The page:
The prospects for another record year in the Australian mortgage-backed securities markets have improved further with the announcement by ANZ Banking Group that it is to enter the securitisation market.
ANZ is one of the country's four major domestic banks with a total Australia-New Zealand loan portfolio of around A$50 billion equivalent (US$29 billion). Australian owner-occupied home loans, which will be the focus of the first few transactions, account for around A$24 billion.
As this issue went to press, ANZ was about to price a A$400 million inaugural deal through a special purpose vehicle called Kingfisher Pty Ltd.; the bank's investment banking division, ANZ Investment Bank, was arranger with Deutsche Bank and Macquarie Bank as co-managers.
Starting at Home ...
The deal was split into three senior tranches: A$160 million of Class A1 notes with a weighted average life of 1.3 years; A$120 million of Class A2 notes with a WAL of 3.5 years, and A$108 million of Class A3 notes with a 6.3-year WAL, all rated AAA by Standard & Poor's. The transaction also included A$12 million of AA-minus subordinated notes.
Price talk was said to have been between 25 and 27 basis points for the first senior tranche and 37-39 and 41-43 basis points for the other two senior tranches respectively. No pricing range was revealed for the subordinated paper, which was to be placed privately.
... But Moving Abroad
The deal was perfectly conventional, reflecting the bank's strategy of making a modest but successful start in the domestic market before moving into the offshore markets later this year - either Europe or the US - with a A$1 billion transaction.
Other aspects of the issue designed to make investors feel at home included 100% mortgage insurance and a 50 basis point coupon step-up if the August 2007 call is not exercised. The structure's conservatism contrasted with the frequently innovative approach ANZIB has taken to designing asset-backed transactions on behalf of the bank's corporate clients.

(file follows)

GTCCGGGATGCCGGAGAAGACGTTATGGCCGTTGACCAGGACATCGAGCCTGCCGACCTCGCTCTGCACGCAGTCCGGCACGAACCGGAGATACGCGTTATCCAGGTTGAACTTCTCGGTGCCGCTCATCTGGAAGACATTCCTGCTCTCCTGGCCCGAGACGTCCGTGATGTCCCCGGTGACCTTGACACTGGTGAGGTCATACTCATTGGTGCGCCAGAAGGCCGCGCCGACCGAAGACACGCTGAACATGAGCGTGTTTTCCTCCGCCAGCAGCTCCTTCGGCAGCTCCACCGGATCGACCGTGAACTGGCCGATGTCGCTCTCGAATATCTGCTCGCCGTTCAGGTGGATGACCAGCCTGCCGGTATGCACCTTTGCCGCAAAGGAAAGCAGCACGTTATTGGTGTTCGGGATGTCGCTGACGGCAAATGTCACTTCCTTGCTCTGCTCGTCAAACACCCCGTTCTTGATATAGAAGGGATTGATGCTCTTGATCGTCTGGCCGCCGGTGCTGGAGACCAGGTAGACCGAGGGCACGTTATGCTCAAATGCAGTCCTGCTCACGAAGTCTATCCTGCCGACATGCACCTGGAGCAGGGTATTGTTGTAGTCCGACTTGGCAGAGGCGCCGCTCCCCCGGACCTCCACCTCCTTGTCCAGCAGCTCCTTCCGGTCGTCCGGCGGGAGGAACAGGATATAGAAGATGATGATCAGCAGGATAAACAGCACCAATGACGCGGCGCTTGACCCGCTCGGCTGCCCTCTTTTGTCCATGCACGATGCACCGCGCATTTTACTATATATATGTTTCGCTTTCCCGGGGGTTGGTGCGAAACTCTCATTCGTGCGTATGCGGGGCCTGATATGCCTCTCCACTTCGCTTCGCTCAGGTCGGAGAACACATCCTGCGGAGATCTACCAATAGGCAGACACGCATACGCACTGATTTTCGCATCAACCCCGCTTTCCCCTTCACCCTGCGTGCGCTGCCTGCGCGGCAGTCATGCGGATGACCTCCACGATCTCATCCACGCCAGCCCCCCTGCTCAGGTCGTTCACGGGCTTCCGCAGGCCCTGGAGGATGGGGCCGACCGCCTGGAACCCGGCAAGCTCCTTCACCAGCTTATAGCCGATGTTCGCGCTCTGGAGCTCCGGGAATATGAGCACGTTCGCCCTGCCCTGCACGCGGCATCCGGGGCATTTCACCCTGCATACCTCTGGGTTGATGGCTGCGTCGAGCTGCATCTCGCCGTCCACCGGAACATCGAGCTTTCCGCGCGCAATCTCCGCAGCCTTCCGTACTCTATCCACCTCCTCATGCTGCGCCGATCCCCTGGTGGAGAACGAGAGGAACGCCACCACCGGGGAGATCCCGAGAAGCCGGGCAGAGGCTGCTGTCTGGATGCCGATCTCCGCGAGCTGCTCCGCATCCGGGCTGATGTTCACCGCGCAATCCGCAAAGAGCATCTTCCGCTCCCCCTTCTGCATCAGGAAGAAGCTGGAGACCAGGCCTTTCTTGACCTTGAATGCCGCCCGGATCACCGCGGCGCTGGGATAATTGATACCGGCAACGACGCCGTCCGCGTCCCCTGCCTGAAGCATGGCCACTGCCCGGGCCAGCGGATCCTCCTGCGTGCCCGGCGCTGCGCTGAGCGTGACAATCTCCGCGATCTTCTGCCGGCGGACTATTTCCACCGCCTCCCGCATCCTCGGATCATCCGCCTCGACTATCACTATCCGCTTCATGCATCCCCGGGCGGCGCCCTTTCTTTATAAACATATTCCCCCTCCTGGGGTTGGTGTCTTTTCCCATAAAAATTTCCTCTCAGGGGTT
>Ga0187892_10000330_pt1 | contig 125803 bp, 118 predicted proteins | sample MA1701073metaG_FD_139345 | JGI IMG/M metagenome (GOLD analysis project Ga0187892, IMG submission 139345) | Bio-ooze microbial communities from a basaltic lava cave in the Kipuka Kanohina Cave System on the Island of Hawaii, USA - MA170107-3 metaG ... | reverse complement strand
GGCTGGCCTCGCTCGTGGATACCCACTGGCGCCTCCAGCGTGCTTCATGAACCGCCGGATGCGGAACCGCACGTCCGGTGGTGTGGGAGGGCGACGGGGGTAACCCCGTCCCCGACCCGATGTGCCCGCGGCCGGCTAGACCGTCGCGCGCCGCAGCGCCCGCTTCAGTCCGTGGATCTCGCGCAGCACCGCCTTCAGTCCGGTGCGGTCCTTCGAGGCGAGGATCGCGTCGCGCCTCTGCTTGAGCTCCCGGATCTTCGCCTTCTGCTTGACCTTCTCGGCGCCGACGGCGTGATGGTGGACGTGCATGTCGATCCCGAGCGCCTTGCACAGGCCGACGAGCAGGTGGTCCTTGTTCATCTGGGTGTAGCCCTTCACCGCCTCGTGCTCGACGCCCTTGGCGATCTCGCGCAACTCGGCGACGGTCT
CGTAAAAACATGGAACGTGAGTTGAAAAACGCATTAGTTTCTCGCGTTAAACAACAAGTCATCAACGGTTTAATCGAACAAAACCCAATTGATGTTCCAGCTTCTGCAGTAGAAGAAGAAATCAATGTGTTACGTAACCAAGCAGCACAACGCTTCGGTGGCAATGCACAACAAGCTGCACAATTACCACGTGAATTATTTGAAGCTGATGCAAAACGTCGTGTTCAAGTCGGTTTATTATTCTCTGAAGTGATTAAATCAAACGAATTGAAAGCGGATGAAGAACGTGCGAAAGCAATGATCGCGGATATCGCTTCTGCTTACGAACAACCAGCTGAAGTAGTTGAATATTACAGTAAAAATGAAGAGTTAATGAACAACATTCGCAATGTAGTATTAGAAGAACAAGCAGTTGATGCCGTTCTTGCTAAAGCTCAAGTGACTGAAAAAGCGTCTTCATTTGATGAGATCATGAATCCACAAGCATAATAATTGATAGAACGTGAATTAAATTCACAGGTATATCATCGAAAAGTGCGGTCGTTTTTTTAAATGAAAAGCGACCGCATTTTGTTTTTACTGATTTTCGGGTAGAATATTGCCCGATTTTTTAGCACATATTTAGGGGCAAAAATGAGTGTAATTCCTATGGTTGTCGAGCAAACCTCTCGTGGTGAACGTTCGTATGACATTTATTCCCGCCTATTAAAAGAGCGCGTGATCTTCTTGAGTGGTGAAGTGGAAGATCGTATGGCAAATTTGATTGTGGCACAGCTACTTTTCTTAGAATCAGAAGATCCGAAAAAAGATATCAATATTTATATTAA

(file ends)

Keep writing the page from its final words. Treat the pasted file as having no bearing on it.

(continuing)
Australian banks have begun to dominate the mortgage-backed markets by the sheer size of the deals they have to offer. This was not always the case. In the mid-1990s, a handful of non-bank mortgage financiers led by Aussie Home Loans began using what was then the novel technique of securitization to finance a home loan sector that would undermine the high fixed costs of the banks.
Their success quickly forced the banks to follow suit. Westpac Securitisation was the first into the market in 1998 followed by St. George (the country's fifth biggest bank) and Commonwealth Bank of Australia. National Australia Bank, which has been developing its U.S. subsidiary HomeSide as a mortgage origination and management platform, is expected to follow soon.
The banks' need for large volume transactions has led them to focus on offshore issuance while the non-bank and smaller regional bank securitizers have concentrated on the domestic markets.
The trend was bucked this year, however, as a number of non-bank securitizers moved to the US in order to diversify their portfolios while some of their larger competitors returned to the domestic market, deterred from issuing offshore by the foreign currency and basis swap levels, which have been at record highs.
Big and Clever
The prospect of additional assets coming to market this year from ANZ and NAB appears to have firmed up a prediction by Moody's Investors Service that MBS issuance this year could be A$20 billion, up 16% on the A$17.2 billion achieved in 1999.
At the more exotic end of the market, issuers continue to push back the boundaries of what was once thought to be acceptable. Queensland-based Wide Bay Capricorn Building Society has launched the biggest high loan-to-valuation ratio deal to date, through SG Australia.
The A$200 million transaction has LVRs of up to 102.2%, significantly higher than the only previous high LVR deal - a A$42 million issue through Permanent Custodians, backed by loans originated by the Home Loans Company on behalf of builder A.V. Jennings.
The mortgage pool underpinning the Wide Bay transaction is insured 100 per cent, but as neither Wide Bay nor the insurer - a captive owned by the building society - is insured, the insurance is deemed irrelevant for rating purposes. The AAA rating is achieved instead through the unusually high 31% ratio of subordination.
WB Trust 2000-1 consisted of A$138 million of AAA senior Class A notes with an expected weighted average life of 1.7 years and A$27 million of Class B mezzanine notes rated A with a three-year expected WAL. The A$35 million of unrated subordinated Class B notes, also with a three-year WAL, were retained by Wide Bay. The Class A notes were launched at 32-35 basis points over the bank bill swap rate. The Class B notes, which were oversubscribed, priced earlier at 70 basis points over BBSW.
Further diversity was injected into the asset-backed market when Westpac Banking Corp. arranged an A$800 million private placement of floating rate notes on behalf of a conduit, Waratah Finance Pty Ltd., and backed by margin loans originated by Leveraged Equities Ltd, a subsidiary of regional bank Adelaide Bank. No pricing details were released.